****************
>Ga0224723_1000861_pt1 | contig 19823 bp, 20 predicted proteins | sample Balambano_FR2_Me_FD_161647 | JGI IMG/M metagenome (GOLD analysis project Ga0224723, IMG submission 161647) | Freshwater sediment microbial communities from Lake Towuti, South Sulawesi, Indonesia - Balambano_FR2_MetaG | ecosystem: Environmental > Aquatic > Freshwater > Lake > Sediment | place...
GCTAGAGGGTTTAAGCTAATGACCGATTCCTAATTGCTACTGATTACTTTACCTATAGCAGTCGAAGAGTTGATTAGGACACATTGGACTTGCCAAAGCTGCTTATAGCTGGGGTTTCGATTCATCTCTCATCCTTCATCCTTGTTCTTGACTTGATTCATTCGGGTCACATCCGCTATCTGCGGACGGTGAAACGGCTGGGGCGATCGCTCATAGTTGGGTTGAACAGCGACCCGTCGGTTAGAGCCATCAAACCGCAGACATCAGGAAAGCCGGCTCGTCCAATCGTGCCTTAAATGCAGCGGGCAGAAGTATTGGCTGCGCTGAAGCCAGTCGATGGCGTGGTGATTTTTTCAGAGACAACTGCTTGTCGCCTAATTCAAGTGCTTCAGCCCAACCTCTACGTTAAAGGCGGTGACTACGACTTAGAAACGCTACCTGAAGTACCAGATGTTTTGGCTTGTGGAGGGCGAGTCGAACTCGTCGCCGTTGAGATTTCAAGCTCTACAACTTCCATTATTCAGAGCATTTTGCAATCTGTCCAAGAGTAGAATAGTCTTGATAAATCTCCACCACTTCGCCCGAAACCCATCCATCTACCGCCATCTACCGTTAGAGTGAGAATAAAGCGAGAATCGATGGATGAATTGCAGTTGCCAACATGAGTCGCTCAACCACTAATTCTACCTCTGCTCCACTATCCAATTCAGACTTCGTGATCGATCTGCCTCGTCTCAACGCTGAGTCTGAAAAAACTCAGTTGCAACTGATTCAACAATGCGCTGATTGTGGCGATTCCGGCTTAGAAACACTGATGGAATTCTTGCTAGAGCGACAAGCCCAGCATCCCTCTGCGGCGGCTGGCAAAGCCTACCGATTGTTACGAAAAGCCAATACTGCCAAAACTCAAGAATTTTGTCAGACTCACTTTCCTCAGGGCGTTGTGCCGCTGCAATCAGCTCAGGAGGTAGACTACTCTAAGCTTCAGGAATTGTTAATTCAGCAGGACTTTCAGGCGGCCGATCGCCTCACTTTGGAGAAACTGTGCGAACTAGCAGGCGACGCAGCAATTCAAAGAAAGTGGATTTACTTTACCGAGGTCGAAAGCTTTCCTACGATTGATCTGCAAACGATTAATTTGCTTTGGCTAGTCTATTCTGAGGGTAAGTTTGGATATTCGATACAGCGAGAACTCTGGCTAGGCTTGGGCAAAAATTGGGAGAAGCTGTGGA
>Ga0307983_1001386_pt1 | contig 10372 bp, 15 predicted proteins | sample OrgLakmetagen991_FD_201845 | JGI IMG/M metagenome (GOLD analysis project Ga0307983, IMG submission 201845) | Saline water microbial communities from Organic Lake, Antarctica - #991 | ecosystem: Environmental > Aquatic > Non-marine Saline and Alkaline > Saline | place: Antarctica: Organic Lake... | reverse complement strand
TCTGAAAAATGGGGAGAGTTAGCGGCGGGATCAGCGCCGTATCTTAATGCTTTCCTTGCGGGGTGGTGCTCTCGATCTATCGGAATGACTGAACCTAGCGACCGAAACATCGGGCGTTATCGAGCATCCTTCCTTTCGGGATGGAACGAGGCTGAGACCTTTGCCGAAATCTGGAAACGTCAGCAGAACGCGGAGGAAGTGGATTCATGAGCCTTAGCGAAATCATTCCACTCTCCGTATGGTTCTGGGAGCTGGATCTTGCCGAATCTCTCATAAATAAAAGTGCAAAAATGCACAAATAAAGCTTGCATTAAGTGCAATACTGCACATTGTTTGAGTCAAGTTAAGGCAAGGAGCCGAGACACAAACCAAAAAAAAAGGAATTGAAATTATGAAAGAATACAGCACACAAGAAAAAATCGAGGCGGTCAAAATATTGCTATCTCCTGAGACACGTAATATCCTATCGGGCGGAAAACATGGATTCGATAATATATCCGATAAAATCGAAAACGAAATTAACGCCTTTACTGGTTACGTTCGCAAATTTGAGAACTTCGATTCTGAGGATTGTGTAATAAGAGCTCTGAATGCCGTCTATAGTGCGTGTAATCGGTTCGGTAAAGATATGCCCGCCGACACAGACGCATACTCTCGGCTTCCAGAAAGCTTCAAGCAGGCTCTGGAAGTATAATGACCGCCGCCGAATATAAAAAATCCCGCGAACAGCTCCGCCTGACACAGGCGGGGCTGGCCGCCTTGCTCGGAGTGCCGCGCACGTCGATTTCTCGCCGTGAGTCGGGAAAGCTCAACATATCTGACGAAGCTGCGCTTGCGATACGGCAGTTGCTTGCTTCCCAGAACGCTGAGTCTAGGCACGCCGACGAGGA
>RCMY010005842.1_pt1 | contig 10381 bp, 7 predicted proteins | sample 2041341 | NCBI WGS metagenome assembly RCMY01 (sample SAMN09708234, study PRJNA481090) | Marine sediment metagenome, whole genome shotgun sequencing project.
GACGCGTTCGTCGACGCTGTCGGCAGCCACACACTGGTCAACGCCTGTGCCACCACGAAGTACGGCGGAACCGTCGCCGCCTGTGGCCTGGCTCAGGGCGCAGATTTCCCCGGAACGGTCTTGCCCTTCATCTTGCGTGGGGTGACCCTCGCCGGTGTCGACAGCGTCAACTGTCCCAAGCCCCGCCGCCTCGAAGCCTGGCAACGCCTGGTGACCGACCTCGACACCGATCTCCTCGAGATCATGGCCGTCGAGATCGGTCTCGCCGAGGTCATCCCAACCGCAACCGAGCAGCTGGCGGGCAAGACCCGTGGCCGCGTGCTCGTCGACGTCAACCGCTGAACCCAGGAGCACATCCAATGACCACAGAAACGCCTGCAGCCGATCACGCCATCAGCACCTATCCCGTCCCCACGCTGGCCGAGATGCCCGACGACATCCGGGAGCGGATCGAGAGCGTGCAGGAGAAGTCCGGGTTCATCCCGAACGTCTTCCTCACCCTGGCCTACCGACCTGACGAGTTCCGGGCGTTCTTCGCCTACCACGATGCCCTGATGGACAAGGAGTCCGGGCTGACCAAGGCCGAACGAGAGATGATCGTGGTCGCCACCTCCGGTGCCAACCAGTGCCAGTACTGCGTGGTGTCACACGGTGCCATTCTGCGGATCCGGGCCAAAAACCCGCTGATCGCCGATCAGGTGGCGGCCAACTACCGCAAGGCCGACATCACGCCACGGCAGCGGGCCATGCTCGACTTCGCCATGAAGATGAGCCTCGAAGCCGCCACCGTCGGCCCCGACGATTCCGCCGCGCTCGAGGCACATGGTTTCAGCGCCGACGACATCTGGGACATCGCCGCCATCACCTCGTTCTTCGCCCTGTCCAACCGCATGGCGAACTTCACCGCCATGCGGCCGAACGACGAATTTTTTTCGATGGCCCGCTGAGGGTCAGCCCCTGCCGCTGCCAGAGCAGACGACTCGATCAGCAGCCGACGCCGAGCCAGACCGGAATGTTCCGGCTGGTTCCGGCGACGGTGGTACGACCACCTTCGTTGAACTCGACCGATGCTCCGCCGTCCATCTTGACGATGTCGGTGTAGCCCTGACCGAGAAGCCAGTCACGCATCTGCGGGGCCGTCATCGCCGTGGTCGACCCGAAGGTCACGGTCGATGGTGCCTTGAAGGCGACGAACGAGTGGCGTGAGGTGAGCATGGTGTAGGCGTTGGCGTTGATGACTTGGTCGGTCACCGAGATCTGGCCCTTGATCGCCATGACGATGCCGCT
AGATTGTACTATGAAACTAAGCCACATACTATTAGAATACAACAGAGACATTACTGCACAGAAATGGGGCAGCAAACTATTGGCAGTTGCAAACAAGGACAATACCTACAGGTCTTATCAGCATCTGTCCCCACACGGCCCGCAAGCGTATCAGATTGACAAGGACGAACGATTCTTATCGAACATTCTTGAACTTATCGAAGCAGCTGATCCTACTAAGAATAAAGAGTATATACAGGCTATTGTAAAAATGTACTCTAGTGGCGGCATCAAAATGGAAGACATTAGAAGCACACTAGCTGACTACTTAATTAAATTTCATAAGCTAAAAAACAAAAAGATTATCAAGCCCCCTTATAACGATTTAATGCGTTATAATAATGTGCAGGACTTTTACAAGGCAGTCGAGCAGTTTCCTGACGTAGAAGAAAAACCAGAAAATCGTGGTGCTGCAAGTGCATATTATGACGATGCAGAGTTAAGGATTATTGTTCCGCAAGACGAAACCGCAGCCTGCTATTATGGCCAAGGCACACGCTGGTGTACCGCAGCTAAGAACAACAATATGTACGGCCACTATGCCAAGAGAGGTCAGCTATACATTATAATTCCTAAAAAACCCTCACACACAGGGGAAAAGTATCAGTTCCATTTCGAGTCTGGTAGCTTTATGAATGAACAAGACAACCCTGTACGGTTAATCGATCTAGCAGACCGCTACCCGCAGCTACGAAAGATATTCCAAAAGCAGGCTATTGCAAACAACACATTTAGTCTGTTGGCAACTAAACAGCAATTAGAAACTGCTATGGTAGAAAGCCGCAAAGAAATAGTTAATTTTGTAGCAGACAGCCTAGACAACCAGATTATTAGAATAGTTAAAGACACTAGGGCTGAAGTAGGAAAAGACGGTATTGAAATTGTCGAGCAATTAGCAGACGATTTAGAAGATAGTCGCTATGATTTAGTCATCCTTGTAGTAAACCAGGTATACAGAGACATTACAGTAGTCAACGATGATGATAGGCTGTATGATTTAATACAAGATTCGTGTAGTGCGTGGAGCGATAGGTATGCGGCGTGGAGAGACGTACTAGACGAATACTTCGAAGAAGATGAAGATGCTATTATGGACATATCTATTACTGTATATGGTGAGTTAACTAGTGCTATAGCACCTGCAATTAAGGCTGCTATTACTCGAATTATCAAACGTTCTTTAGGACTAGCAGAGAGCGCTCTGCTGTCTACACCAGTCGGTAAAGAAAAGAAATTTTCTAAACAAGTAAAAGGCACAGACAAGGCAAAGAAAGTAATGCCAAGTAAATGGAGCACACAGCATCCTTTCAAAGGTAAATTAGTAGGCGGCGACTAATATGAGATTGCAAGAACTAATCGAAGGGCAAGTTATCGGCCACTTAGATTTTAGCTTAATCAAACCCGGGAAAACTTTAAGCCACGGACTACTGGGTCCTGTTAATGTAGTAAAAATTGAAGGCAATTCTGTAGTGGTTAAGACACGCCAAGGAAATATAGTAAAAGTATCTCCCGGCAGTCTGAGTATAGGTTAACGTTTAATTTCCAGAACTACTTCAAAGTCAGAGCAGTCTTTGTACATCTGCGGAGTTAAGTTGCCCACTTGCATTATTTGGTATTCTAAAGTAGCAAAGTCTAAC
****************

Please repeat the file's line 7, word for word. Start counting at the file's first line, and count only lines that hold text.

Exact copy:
AGATTGTACTATGAAACTAAGCCACATACTATTAGAATACAACAGAGACATTACTGCACAGAAATGGGGCAGCAAACTATTGGCAGTTGCAAACAAGGACAATACCTACAGGTCTTATCAGCATCTGTCCCCACACGGCCCGCAAGCGTATCAGATTGACAAGGACGAACGATTCTTATCGAACATTCTTGAACTTATCGAAGCAGCTGATCCTACTAAGAATAAAGAGTATATACAGGCTATTGTAAAAATGTACTCTAGTGGCGGCATCAAAATGGAAGACATTAGAAGCACACTAGCTGACTACTTAATTAAATTTCATAAGCTAAAAAACAAAAAGATTATCAAGCCCCCTTATAACGATTTAATGCGTTATAATAATGTGCAGGACTTTTACAAGGCAGTCGAGCAGTTTCCTGACGTAGAAGAAAAACCAGAAAATCGTGGTGCTGCAAGTGCATATTATGACGATGCAGAGTTAAGGATTATTGTTCCGCAAGACGAAACCGCAGCCTGCTATTATGGCCAAGGCACACGCTGGTGTACCGCAGCTAAGAACAACAATATGTACGGCCACTATGCCAAGAGAGGTCAGCTATACATTATAATTCCTAAAAAACCCTCACACACAGGGGAAAAGTATCAGTTCCATTTCGAGTCTGGTAGCTTTATGAATGAACAAGACAACCCTGTACGGTTAATCGATCTAGCAGACCGCTACCCGCAGCTACGAAAGATATTCCAAAAGCAGGCTATTGCAAACAACACATTTAGTCTGTTGGCAACTAAACAGCAATTAGAAACTGCTATGGTAGAAAGCCGCAAAGAAATAGTTAATTTTGTAGCAGACAGCCTAGACAACCAGATTATTAGAATAGTTAAAGACACTAGGGCTGAAGTAGGAAAAGACGGTATTGAAATTGTCGAGCAATTAGCAGACGATTTAGAAGATAGTCGCTATGATTTAGTCATCCTTGTAGTAAACCAGGTATACAGAGACATTACAGTAGTCAACGATGATGATAGGCTGTATGATTTAATACAAGATTCGTGTAGTGCGTGGAGCGATAGGTATGCGGCGTGGAGAGACGTACTAGACGAATACTTCGAAGAAGATGAAGATGCTATTATGGACATATCTATTACTGTATATGGTGAGTTAACTAGTGCTATAGCACCTGCAATTAAGGCTGCTATTACTCGAATTATCAAACGTTCTTTAGGACTAGCAGAGAGCGCTCTGCTGTCTACACCAGTCGGTAAAGAAAAGAAATTTTCTAAACAAGTAAAAGGCACAGACAAGGCAAAGAAAGTAATGCCAAGTAAATGGAGCACACAGCATCCTTTCAAAGGTAAATTAGTAGGCGGCGACTAATATGAGATTGCAAGAACTAATCGAAGGGCAAGTTATCGGCCACTTAGATTTTAGCTTAATCAAACCCGGGAAAACTTTAAGCCACGGACTACTGGGTCCTGTTAATGTAGTAAAAATTGAAGGCAATTCTGTAGTGGTTAAGACACGCCAAGGAAATATAGTAAAAGTATCTCCCGGCAGTCTGAGTATAGGTTAACGTTTAATTTCCAGAACTACTTCAAAGTCAGAGCAGTCTTTGTACATCTGCGGAGTTAAGTTGCCCACTTGCATTATTTGGTATTCTAAAGTAGCAAAGTCTAAC